PARIS (Reuters) – Wall Street is expected to rise at the opening on Friday, while European stock markets are mixed at mid-session in a context of caution before the publication of data on inflation in the United States against a backdrop of multiple company publications and oil rebound.

Futures on New York indices suggest Wall Street opening in the green, with the Dow Jones rising 0.16%, while the Standard & Poor’s 500 takes 0.52% and the Nasdaq 0.94%.

In Paris, the CAC 40 declined by 0.6% to 6,847.72 points around 10:37 GMT, after a salvo of warning on the results, against an increase of 0.17% for the FTSE in London and of 0.4% for the Dax in Frankfurt.

The pan-European FTSEurofirst 300 index is stable, like the EuroStoxx 50 and the Stoxx 600.

Markets are hesitant before the publication of PCE inflation in the United States at 12:30 GMT.

The indicator on which the Federal Reserve bases its monetary policy is expected to decline slightly, but any upward surprise could revive market concerns about the level of monetary restriction that the central bank will have to achieve and then maintain to bring inflation back to his target.

The Fed will make its decision on rates on November 1, and the markets are counting on a status quo on this occasion.

On Thursday, the European Central Bank chose not to raise its rates again, but the institution warned that it did not rule out further increases in the long term, and that any discussion on an easing of monetary conditions was premature.

The numerous results also help to liven up the indices: futures contracts on the Nasdaq thus benefit from the good results from Amazon published on Thursday.

The rise in oil prices, against a backdrop of geopolitical uncertainty, is nevertheless capping gains, reigniting concerns about inflationary pressures.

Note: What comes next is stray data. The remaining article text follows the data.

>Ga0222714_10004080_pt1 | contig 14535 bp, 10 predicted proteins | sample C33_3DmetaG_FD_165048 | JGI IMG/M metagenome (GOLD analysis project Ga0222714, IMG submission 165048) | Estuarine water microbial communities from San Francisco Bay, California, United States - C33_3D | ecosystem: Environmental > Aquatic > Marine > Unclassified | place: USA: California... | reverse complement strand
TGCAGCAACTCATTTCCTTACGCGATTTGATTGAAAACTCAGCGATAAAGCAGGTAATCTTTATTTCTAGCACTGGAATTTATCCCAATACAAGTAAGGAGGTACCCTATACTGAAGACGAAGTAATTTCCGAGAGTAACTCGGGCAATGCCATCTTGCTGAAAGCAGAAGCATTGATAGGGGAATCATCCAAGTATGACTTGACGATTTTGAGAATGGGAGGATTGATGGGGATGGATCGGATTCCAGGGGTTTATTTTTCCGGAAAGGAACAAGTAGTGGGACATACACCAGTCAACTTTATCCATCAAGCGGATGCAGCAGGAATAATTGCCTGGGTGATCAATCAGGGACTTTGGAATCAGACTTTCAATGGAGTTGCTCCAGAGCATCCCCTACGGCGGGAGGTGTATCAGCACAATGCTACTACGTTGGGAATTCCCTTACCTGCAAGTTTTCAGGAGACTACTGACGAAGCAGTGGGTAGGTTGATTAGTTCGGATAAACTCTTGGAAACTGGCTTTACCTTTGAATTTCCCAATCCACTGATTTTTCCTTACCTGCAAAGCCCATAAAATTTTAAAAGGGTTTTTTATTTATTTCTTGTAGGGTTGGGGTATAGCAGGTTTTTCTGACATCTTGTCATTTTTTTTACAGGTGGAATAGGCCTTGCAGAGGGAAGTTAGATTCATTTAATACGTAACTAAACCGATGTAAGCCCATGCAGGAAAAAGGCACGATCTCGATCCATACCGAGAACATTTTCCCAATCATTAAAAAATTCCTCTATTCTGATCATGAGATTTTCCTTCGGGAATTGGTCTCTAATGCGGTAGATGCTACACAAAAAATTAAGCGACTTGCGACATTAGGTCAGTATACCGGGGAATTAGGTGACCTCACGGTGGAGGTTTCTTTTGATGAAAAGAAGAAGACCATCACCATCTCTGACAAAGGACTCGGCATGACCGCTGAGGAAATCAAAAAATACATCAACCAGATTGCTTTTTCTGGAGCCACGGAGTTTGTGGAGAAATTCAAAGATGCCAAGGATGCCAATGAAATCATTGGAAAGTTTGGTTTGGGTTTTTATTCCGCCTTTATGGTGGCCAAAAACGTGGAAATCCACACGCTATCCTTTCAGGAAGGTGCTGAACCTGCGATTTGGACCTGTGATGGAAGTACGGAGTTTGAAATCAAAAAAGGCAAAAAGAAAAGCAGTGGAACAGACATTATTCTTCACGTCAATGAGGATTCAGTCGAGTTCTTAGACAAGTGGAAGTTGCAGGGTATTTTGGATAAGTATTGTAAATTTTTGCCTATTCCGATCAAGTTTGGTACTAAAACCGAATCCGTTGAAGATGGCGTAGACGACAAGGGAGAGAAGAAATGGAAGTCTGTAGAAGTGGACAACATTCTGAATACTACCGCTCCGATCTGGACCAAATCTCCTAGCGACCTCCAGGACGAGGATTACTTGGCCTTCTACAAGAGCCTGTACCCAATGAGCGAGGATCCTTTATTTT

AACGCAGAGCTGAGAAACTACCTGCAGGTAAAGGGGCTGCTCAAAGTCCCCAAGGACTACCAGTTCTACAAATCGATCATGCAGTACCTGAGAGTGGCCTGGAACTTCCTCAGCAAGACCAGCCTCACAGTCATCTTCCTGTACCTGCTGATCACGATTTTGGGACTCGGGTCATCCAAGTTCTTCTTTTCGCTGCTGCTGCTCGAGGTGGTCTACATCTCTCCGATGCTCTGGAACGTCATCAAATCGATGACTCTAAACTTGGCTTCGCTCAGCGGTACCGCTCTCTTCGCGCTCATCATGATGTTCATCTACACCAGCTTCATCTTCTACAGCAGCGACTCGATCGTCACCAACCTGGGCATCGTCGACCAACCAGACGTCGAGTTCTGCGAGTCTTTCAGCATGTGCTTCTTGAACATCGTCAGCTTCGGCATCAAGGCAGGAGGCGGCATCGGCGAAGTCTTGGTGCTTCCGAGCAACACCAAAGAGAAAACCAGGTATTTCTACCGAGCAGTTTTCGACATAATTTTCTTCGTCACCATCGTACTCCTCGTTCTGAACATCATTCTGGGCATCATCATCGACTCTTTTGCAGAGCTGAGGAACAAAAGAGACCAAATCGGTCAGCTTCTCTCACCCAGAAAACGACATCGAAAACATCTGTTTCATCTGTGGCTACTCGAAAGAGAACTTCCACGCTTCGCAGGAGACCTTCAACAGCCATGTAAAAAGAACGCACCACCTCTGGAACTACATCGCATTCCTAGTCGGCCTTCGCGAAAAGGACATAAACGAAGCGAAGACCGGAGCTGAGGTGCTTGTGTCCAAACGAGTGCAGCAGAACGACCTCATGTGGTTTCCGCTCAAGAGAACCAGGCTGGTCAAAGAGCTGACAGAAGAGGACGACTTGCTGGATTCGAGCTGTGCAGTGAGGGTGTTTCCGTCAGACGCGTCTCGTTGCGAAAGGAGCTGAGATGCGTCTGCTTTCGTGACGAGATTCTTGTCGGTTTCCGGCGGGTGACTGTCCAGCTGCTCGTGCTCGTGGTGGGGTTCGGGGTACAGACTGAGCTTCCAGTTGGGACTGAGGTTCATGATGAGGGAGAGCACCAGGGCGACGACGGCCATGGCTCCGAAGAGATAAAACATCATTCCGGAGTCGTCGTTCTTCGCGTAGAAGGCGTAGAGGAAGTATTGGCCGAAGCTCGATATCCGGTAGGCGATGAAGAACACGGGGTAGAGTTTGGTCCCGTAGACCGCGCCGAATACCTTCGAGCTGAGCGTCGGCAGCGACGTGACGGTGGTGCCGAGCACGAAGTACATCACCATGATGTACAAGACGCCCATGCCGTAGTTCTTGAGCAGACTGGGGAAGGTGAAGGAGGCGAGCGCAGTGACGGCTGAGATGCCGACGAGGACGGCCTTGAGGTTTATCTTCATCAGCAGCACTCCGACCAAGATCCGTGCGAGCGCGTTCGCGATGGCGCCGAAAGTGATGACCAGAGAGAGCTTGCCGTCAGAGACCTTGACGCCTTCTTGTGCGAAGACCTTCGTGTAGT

VALUES TO FOLLOW IN WALL STREET says it sees strength in its cloud computing business, and expects quarterly revenue between $160 billion and $167 billion, the midpoint of which is nonetheless below the consensus of $166.6 billion.


Sanofi fell 16.43% after abandoning its operating margin target for 2025, as part of a plan to list its Consumer Health business and increase research and development spending.

Air France-KLM is stable after hitting a historic low, the group having reported a record profit in the third quarter which, however, narrowly missed analysts’ expectations.

Rémy Cointreau lost 10.9% after lowering its outlook for its 2023-2024 financial year on Friday due to the deterioration of market conditions, particularly in the United States, which weighed on its turnover in the second quarter.

Valeo climbs 5.1%, as strikes by the United States auto workers’ union (UAW) have had a negligible impact on the French automotive supplier’s third-quarter outlook and results.

Ubisoft advances 8.13%, supported by revenue above expectations for the second quarter and after the group maintained its outlook for the fiscal year.

Fnac Darty fell by 2.7% on Friday after having lost up to 14% earlier in the session, after the downward revision of its current operating profit forecast for 2023, the specialized distributor citing “a degraded consumption context”.


Crude prices jumped after two US planes struck facilities in Syria used by Iran’s elite Revolutionary Guard Corps and groups it supports.

Brent strengthened by 2.18% to $89.85 per barrel, American light crude (West Texas Intermediate, WTI) by 2.1% to $84.96.


Yields are little changed in a wait-and-see context before the publication of inflation data in the United States.

The yield on the ten-year Treasury increased by 1.7 bps to 4.8621%, while the two-year yield remained unchanged at 5.0478%.

The German ten-year yield erodes by 2.1 bp to 2.83%, that of the two-year rate by 1.9 bp to 3.111%.


Same calm on the currency side where currency traders are awaiting the publication of American indicators.

The dollar is unchanged against a basket of reference currencies, the euro is stable at $1.0556 and the pound sterling remains at $1.2122.

(Written by Corentin Chappron, edited by Blandine Hénault)

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